29 Jan How and Why Your Mobile Strategy Can Backfire?
Surely by now you know all the hype around mobile. You’ve heard all the stats that say you need mobile apps and a responsive site to succeed, and that if you don’t have mobile, you’ll be left in the dust to fail, and on and on.Even Google has made yet another move to ensure websites perform well on mobile with their new AMP initiative. You know for sure now that you need a good mobile strategy, but what does that mean and what does it look like? Perhaps even more importantly, what does it NOT look like?
Creating a mobile strategy is challenging. Creating a successful one is even more difficult. Here’s three sure-fire ways that your mobile strategy will backfire, if you’re not paying attention.
Having an app for the sake of having an app.
This is without a doubt the number one mistake of mobile projects, and the reason for the rapidly-growing cemetery of highly invested in but never used apps. When building your mobile strategy, you’ll have to build a solution people want to engage with. Part of the reason people don’t engage with apps is that there was not a clear vision when developing the app, and without clear vision, measuring its success or determining the ROI on your mobile investment will not be possible. What happens when you create an app that’s not being used, since you missed the very basic needs of your clients or employees?
There are few basic questions you should have clear answers to before you start coding: who is the application for? Does it solve a consumer problem or make it easier for them to engage with your company? What value proposition are you giving someone by having this app? Does it solve an employee headache or streamline a function of their job? Do you plan to offer something new and innovative in your app, or can you use the same business logic you developed for other online channels? All are valid reasons to create an effective mobile solution.
Once the goals and expectations of the app are clear, it’s going to be much easier to define, build and implement the app. If the goals of your app are not clear, you might want to run a survey for prospective app users to understand what they want to get out of your app. Creating an app with a clear value proposition will help in building real value for your company.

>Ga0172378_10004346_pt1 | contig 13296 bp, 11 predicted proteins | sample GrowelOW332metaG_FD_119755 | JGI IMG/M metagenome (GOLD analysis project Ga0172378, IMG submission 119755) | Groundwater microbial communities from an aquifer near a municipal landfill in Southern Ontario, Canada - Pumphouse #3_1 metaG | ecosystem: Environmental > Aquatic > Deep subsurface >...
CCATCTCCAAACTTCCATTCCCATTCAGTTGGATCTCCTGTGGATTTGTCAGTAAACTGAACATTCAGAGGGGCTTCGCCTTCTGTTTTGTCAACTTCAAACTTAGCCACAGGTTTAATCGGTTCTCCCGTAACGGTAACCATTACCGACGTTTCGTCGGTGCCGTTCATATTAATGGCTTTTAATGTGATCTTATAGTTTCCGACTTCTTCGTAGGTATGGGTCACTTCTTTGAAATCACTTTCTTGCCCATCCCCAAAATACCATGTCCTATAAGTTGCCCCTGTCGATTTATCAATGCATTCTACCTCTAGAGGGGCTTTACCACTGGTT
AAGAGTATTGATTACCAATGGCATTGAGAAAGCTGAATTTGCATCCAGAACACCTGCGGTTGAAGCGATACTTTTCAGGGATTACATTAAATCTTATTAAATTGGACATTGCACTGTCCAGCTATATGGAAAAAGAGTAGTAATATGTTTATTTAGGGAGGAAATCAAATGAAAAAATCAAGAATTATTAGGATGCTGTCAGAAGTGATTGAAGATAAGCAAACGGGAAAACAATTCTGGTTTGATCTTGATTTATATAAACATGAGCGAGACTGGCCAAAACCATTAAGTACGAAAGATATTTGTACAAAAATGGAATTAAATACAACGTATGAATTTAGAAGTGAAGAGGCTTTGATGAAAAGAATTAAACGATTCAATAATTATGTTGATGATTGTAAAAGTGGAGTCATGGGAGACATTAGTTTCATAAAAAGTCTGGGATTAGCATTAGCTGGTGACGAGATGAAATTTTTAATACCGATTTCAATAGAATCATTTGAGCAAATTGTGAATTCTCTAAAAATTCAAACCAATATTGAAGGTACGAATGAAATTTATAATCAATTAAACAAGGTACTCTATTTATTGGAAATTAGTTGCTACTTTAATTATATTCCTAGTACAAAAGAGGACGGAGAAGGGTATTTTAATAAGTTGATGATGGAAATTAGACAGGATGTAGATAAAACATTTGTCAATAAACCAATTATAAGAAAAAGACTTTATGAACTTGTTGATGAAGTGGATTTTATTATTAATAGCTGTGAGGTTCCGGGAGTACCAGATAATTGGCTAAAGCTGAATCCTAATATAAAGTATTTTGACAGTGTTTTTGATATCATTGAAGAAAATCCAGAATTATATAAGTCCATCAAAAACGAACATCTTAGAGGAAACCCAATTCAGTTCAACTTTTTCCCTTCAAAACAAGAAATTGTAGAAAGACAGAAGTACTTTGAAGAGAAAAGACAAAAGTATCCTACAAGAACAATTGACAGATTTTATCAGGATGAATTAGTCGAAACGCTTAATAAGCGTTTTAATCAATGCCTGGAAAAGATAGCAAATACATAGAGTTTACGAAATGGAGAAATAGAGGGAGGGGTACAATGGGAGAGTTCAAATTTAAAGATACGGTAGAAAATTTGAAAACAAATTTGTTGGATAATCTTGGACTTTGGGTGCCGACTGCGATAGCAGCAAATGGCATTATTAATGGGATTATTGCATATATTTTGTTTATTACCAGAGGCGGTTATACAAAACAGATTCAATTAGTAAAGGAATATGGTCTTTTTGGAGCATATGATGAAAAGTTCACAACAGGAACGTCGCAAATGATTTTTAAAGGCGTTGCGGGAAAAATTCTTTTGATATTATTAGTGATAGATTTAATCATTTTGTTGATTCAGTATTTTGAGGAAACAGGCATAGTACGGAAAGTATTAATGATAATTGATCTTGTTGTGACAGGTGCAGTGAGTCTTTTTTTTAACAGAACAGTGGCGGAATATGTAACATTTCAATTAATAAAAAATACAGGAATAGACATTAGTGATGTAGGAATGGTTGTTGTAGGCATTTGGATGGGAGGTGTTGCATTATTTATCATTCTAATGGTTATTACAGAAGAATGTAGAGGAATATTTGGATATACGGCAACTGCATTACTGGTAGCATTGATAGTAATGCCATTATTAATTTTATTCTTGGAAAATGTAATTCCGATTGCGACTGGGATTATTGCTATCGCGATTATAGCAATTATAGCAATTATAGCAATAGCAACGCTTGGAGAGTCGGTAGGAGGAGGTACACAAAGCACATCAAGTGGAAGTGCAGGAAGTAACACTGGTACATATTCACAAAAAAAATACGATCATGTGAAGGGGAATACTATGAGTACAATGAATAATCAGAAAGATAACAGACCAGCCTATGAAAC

Focusing solely on creating consumer facing apps.
While a lot of mobile apps are consumer facing, there are many created for backend use that make your company function better. If you can streamline a process, save an employee’s time on a process or improve accuracy while completing a task, you’ll be accomplishing more than can be quantitated in terms of new revenue generation. Mobilization of backend applications will help you to improve work-efficiency, and will keep your “internal” customers – which are your employees – happy and satisfied.
Waiting too long.
Mobility no longer equals innovation. In fact, mobility will officially turn into a commodity in 2016. Your consumers want mobile now – and they are not willing to compromise on its quality. Customers are not patient enough to wait a year (or two) to have a mobile solution from you: they’ll go somewhere else, especially when it comes down to day-to-day functionality (like accessing your bank account).
Not only do people not want to wait, in a year, you’ll have to provide them with something else because technology changes rapidly. Taking too long to implement is one of the most challenging components of mobile strategy, but no matter what your reason is for taking months (or years) to go mobile, it’s never a good enough reason for your customers.
If you’re able to implement a mobile app or solution quickly, you’ll be able to meet consumer demands, keep up with rapidly changing technology and stay ahead of the curve. If your app solves a problem or makes things faster (or easier), you’re bound to see ROI on your mobile strategy. If you find yourself falling into one of the three traps above, reevaluate before you try to implement. You’ll save yourself lots of time and money.